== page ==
Beyond Flanders’ Fields
FLANDERS in northern Belgium is mostly off the beaten tourist trail, and yet offers one of Europe’s loveliest and most history-dense destinations. Brian Johnston explores this European treasure.
ost Australians associate Flanders with the cataclysm of the First World War, the battles fought in Ypres and Passchendaele, and the endless rows of white headstones that now poignantly mark the graves of the fallen. Yet while a visit to the monuments and museums that tell the story of the Australian and other soldiers who died here is moving and insightful, there are plenty of reasons to linger longer in Flanders.
For centuries Flanders prospered at the heart of European affairs. In the fifteenth century, its cities were immensely wealthy centres of trade, education and innovation. Architecture and arts flourished. The result? Listed buildings fill entire late-medieval and Renaissance-era old towns that are neither grand or pompous. Instead of palaces you get ornate town halls and agreeable squares and the trading houses of wealthy burghers.
This isn’t history dominated by kings but ordinary men — and women. Almost every old town has a beguinage, or convent-like ensemble of houses, chapels, breweries and hospitals in which remarkably independent medieval women lived in self-sustaining collectives. They’re among the prettiest places in Flanders — many are World Heritage listed — and give a fascinating female voice to a male-dominated world.
For density of delights, you might want to make a start in Flanders’ two best-known cities. Bruges (or Brugge to the Flemish) has a famously pretty old town that sits astride swan-paddled moats and canals. It’s especially notable for the Gothic architecture of its guildhalls, gabled houses and belfries, and for its very impressive dining scene — 15 of its restaurants have been awarded Michelin stars. Ghent, meanwhile, has an almost equally impressive old town but, being also an industrial city, a much livelier local feel and good shopping.
Bruges and Ghent are the only places in Flanders where you’ll encounter large numbers of tourists. You’ve done yourself a disservice, though, if you only visit Bruges and Flanders’ war sites, because several unsung cities are very rewarding and a lot of fun. The Flemish have always been rebellious and festive, with a liking for beer and hearty meals; the sort of folk you see partying in paintings by Breughel.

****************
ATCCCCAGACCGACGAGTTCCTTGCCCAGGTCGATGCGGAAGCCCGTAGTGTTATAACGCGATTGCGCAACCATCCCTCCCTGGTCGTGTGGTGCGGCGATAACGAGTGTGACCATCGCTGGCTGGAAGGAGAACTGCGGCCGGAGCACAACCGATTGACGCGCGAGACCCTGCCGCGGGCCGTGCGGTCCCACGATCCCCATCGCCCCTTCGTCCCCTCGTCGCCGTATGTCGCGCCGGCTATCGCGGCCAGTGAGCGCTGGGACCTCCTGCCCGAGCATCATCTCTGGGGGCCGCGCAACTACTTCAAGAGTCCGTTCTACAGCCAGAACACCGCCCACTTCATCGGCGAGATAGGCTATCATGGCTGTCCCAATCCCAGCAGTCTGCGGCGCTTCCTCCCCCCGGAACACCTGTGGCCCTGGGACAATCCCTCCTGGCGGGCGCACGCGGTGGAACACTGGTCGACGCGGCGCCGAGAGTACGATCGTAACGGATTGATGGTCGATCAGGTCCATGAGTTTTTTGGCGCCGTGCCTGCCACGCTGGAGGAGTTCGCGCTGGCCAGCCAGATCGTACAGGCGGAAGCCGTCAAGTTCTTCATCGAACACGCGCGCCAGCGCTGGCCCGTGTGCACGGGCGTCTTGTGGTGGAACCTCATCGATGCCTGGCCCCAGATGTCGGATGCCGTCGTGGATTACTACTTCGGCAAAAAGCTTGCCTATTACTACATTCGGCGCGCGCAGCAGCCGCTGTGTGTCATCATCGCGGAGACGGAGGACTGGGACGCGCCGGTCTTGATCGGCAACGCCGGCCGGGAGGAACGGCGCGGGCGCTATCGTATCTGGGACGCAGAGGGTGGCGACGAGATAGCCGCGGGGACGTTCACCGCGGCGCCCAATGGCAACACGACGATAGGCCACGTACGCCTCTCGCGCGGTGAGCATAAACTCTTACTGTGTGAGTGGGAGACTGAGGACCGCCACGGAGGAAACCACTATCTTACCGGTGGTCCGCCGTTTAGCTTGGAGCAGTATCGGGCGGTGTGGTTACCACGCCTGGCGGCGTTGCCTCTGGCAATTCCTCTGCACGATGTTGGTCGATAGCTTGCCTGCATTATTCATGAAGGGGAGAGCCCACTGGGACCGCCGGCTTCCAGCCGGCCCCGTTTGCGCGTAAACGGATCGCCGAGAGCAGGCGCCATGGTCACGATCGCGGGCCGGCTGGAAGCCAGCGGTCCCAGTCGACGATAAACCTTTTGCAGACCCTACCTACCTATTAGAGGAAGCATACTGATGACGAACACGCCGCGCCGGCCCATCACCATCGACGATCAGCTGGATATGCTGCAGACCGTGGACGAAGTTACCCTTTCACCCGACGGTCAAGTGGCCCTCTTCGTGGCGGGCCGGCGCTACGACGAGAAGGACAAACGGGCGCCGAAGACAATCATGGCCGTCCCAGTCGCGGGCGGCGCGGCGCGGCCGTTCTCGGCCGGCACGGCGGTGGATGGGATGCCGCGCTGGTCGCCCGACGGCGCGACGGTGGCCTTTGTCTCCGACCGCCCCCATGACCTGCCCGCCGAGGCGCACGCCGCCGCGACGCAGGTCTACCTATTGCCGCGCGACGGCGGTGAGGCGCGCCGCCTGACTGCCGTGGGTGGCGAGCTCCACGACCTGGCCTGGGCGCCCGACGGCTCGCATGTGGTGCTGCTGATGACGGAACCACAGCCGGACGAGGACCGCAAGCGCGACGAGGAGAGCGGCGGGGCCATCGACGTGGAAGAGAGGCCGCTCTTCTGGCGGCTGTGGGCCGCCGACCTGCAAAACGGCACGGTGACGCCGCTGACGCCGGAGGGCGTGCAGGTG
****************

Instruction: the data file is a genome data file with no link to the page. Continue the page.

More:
Hard to say which is its merriest city. Antwerp has great nightlife. On summer evenings the entire city centre hums with the energy of a thousand restaurants, bars, beer cafs and dance clubs. Look up as you crawl from one to another and you’re surrounded by fantastic facades where the Gothic, half-timbered and Renaissance styles collide. Grote Markt, the main square, is a gilded delight of delicately sculpted facades fluttering with colourful flags.
Leuven also has quite the reputation for its fun-loving lifestyle. This is an ancient yet youthful university town of 50,000 students. Oude Markt lays claim to being the ‘longest bar in Europe’ — an uninterrupted row of outdoor tables belonging to 42 bars that runs around the entire square. Historically, this was also Belgium’s beer-brewing capital. You can visit the enormous Stella Artois factory — the famous brand was first produced in Leuven in 1366 — and lunch at boutique alternative Domus, whose beer is piped straight from vats into an old-fashioned pub front.
Leuven is one of those underrated European towns that gets no tour-group visits and has no big-name sights, but provides a glorious opportunity to escape from castles and cathedrals. Kick back at a terrace table, wander the streets — student accommodation now fills the ancient beguinage — and admire the architecture. Its town hall is the best on the continent, a medieval gem of ornate arched windows, statuary and cascading geraniums. If it were the only thing in Leuven, it would still be worth the journey.
Not that you need to journey far. Leuven is just 17 minutes by train east of Brussels airport. Another of Flanders’ wonderful towns is about the same distance north. Few people have heard of Mechelen, but it too provides many satisfactions. From the train station, you walk over canal bridges and down the main shopping street and arrive at Grote Markt, a dainty scaled-down square of unsurpassed loveliness, surrounded by gabled houses and anchored at each end by town hall and cathedral.
Mechelen has 300 listed monuments: an archbishop’s palace, a fabulous cathedral tower that allows you to clamber among the bells, a church hung with Rubens paintings, dozens of lopsided, gingerbread houses along canals. If such a place were in Italy, you’d be jostling the tourist hordes for overpriced pizzas at caf tables, and feeling frazzled. In Flanders, you just pick your spot and join the locals over pots of steaming mussels and a good beer. Overhead, saints and weathervane roosters cavort on rooftops, and you just feel mighty satisfied that you’ve found this delightful and peaceful place.